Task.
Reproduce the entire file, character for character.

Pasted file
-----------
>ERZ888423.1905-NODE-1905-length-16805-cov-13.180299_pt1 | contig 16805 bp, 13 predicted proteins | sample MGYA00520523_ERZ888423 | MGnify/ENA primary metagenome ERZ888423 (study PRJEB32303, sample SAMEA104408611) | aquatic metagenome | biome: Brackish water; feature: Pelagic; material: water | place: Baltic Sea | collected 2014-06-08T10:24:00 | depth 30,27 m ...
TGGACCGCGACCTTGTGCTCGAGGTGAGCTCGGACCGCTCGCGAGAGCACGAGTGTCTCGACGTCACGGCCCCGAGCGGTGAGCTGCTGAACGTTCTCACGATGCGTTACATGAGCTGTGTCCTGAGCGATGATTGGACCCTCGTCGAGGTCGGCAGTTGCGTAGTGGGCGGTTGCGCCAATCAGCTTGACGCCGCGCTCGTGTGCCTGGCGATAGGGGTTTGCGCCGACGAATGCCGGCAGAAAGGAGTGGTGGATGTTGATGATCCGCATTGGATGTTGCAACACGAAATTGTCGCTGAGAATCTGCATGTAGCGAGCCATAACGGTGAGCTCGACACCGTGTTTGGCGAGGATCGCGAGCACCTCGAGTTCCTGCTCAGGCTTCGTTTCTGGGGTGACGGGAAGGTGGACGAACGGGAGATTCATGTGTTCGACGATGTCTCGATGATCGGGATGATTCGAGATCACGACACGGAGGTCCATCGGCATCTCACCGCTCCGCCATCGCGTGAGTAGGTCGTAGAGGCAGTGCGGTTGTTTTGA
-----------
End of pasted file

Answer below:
>ERZ888423.1905-NODE-1905-length-16805-cov-13.180299_pt1 | contig 16805 bp, 13 predicted proteins | sample MGYA00520523_ERZ888423 | MGnify/ENA primary metagenome ERZ888423 (study PRJEB32303, sample SAMEA104408611) | aquatic metagenome | biome: Brackish water; feature: Pelagic; material: water | place: Baltic Sea | collected 2014-06-08T10:24:00 | depth 30,27 m ...
TGGACCGCGACCTTGTGCTCGAGGTGAGCTCGGACCGCTCGCGAGAGCACGAGTGTCTCGACGTCACGGCCCCGAGCGGTGAGCTGCTGAACGTTCTCACGATGCGTTACATGAGCTGTGTCCTGAGCGATGATTGGACCCTCGTCGAGGTCGGCAGTTGCGTAGTGGGCGGTTGCGCCAATCAGCTTGACGCCGCGCTCGTGTGCCTGGCGATAGGGGTTTGCGCCGACGAATGCCGGCAGAAAGGAGTGGTGGATGTTGATGATCCGCATTGGATGTTGCAACACGAAATTGTCGCTGAGAATCTGCATGTAGCGAGCCATAACGGTGAGCTCGACACCGTGTTTGGCGAGGATCGCGAGCACCTCGAGTTCCTGCTCAGGCTTCGTTTCTGGGGTGACGGGAAGGTGGACGAACGGGAGATTCATGTGTTCGACGATGTCTCGATGATCGGGATGATTCGAGATCACGACACGGAGGTCCATCGGCATCTCACCGCTCCGCCATCGCGTGAGTAGGTCGTAGAGGCAGTGCGGTTGTTTTGA